To understand the difficulties behind implementing input union types, I've selected the three most popular and recent ideas for solving this problem including using the suggested inputUnion keyword and an __inputname field to define the input object's type, tagged unions which base their type detection on having fields unique to each type and finally the @oneField (optionally named @taggedUnion) directive, which is another way to implement the tagged union proposal using directives instead of a new syntax.

Schema Definitions

__inputname Field

πŸ”— Related PR

# PostInput input type for text-based posts
input PostInput {
  title: String!
  body: String!
}

# ImageInput input type for image posts
input ImageInput {
  photo: String!
  caption: String
}

# Each media block can be one (and only one) of these types.
inputUnion MediaBlock = PostInput | ImageInput

type Mutation {
   addContent(content: [MediaBlock]!): Post
}

Tagged union

πŸ”— Related PR

# PostInput input type for text-based posts
input PostInput {
  title: String!
  body: String!
}

# ImageInput input type for image posts
input ImageInput {
  photo: String!
  caption: String
}

# Each media block can be one (and only one) of these types.
input MediaBlock = { post: PostInput! } | { image: ImageInput! }

type Mutation {
   addContent(content: [MediaBlock]!): Post
}

@oneField (@taggedUnion) Directive

πŸ”— Related PR

# PostInput input type for text-based posts
input PostInput {
  title: String!
  body: String!
}

# ImageInput input type for image posts
input ImageInput {
  photo: String!
  caption: String
}

# Each media block can be one (and only one) of these types.
input MediaBlock @oneField {
  post: PostInput
  image: ImageInput
}

type Mutation {
  addContent(content: [MediaBlock!]!): Post
}

Example Content Mutation

Since all proposals are roughly based on the same schema, we only need to know one mutation to add new content, which accepts a content variable of the defined MediaBlock input union list type.

mutation AddContent($content: [MediaBlock!]!) {
  addContent(content: $content) {
    id
  }
}

Accepted Inputs

Below you can find variable inputs for $content that will be accepted by the server. You can clearly see the differences of their respective implementations, as the __inputname proposal input includes aforementioned field, whereas the tagged union input doesn't include an explicit structure to differ between input union types but rather builds on the usage of unique, type-specific fields. Another distinction can be seen in the input for the @oneField directive, which uses a descriptive nested object structure instead.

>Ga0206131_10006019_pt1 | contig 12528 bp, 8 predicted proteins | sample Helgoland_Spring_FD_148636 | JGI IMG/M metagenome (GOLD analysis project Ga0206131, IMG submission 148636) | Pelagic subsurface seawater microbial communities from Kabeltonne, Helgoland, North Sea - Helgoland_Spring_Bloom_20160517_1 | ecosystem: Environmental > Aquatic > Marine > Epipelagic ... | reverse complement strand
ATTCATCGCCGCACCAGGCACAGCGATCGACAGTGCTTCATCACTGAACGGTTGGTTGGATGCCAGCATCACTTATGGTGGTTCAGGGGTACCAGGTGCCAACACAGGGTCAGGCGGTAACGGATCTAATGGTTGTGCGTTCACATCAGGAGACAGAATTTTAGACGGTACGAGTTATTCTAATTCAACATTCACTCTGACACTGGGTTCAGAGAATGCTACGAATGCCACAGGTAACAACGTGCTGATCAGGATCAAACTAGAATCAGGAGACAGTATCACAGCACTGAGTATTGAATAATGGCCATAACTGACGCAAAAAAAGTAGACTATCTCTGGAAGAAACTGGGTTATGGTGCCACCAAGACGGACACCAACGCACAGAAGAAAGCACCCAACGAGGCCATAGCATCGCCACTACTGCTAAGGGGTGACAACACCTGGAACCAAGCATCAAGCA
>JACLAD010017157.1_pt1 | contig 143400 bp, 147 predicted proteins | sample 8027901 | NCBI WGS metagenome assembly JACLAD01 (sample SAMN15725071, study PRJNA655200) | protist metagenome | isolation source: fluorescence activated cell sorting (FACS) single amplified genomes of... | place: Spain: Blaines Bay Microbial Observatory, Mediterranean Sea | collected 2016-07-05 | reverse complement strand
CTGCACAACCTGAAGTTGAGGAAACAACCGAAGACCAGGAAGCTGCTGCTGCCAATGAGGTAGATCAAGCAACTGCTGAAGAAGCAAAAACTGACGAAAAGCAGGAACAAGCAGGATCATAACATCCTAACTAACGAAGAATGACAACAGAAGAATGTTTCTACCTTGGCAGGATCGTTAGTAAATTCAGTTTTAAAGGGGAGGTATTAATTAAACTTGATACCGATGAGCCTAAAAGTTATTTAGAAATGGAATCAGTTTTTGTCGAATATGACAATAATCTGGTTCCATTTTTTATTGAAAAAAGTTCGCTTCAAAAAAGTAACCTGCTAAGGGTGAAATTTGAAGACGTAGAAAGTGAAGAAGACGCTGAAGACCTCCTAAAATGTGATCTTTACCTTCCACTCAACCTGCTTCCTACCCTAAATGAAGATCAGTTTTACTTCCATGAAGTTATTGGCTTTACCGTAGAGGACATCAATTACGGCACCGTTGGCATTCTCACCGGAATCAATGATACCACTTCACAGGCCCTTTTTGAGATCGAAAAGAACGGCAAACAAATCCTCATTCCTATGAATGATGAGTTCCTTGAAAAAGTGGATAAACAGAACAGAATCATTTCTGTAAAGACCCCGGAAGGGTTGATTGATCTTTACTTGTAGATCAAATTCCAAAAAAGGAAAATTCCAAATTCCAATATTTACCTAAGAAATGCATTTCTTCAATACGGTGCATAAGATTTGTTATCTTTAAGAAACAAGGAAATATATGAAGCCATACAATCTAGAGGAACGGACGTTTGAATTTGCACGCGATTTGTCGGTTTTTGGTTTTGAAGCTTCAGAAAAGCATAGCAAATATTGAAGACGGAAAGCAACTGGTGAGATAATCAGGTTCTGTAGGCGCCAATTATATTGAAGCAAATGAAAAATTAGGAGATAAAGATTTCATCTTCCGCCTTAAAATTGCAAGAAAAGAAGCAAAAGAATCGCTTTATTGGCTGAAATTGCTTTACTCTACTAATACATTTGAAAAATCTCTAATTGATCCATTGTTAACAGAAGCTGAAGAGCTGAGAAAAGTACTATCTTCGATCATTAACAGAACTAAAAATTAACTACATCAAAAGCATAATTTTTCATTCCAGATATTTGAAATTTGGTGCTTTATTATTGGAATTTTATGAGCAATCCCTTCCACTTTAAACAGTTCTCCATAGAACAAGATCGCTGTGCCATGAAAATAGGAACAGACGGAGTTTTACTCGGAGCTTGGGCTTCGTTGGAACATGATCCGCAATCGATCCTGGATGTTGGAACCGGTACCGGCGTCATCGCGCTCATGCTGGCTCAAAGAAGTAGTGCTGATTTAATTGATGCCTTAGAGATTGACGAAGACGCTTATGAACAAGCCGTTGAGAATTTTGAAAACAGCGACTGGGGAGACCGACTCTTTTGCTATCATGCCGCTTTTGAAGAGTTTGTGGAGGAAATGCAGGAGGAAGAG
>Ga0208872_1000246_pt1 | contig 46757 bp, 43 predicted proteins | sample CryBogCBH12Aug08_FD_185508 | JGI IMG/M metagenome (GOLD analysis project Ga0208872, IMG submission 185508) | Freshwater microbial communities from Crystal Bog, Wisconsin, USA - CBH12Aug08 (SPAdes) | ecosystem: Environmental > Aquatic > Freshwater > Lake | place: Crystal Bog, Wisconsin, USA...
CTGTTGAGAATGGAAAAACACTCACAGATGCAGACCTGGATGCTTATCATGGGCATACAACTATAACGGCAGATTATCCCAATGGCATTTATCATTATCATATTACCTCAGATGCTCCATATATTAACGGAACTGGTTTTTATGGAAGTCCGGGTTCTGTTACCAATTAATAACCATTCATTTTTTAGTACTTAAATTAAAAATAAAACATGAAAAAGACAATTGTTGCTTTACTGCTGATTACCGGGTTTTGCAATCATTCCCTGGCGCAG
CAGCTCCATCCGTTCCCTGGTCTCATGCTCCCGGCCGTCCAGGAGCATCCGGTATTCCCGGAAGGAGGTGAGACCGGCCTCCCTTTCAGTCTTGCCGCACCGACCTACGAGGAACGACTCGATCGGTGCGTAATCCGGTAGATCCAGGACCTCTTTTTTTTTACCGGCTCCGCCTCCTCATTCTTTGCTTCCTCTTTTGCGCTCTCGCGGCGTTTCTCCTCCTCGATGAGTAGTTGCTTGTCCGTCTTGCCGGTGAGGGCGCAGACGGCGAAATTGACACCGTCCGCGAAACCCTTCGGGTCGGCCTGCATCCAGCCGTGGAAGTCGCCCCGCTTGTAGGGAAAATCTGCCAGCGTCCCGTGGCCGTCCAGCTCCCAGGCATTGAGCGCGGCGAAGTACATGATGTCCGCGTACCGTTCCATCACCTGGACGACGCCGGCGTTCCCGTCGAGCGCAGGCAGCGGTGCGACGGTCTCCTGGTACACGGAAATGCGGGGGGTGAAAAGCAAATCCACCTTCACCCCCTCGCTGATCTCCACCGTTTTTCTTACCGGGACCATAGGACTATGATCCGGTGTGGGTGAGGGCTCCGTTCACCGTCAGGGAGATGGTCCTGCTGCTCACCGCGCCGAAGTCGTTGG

__inputname Field

[
  {
    "__inputname": "PostInput",
    "title": "Hello",
    "content": "World"
  },
  {
    "__inputname": "ImageInput",
    "photo": "http://graphql.org/img/logo.svg",
    "caption": "Logo"
  }
]

Tagged union

[
  {
    "title": "Hello",
    "content": "World"
  },
  {
    "photo": "http://graphql.org/img/logo.svg",
    "caption": "Logo"
  }
]

@oneField (@taggedUnion) Directive

[
  {
    "post": {
      "title": "@oneField directive",
      "body": "..."
    }
  },
  {
    "image": {
      "photo": "https://..."
    }
  }
]

To follow the various threads, I've put together a timeline of issues and pull requests related to input unions and similar proposals below.

A Timeline

2015

2016

2017

Interestingly enough, I couldn't find any discussion around union input types that was specifically collected in an issue or pull request opened in 2017.

2018

2019

As time goes on, we might finally get a proposal with enough momentum to be accepted and integrated into the specification and reference implementations. One recent RFC I'd follow closely if you're interested in how things will turn out is πŸ”— Start Input Union RFC document, which is a pragmatic attempt to transform current implementation ideas of input unions into a written document.

I think this writeup should suffice for the time being, don't forget to check out the threads linked above, since there's a lot of progress going on currently and we might decide for a solution in the next time, with implementations for graphql-js and other reference libraries landing soon!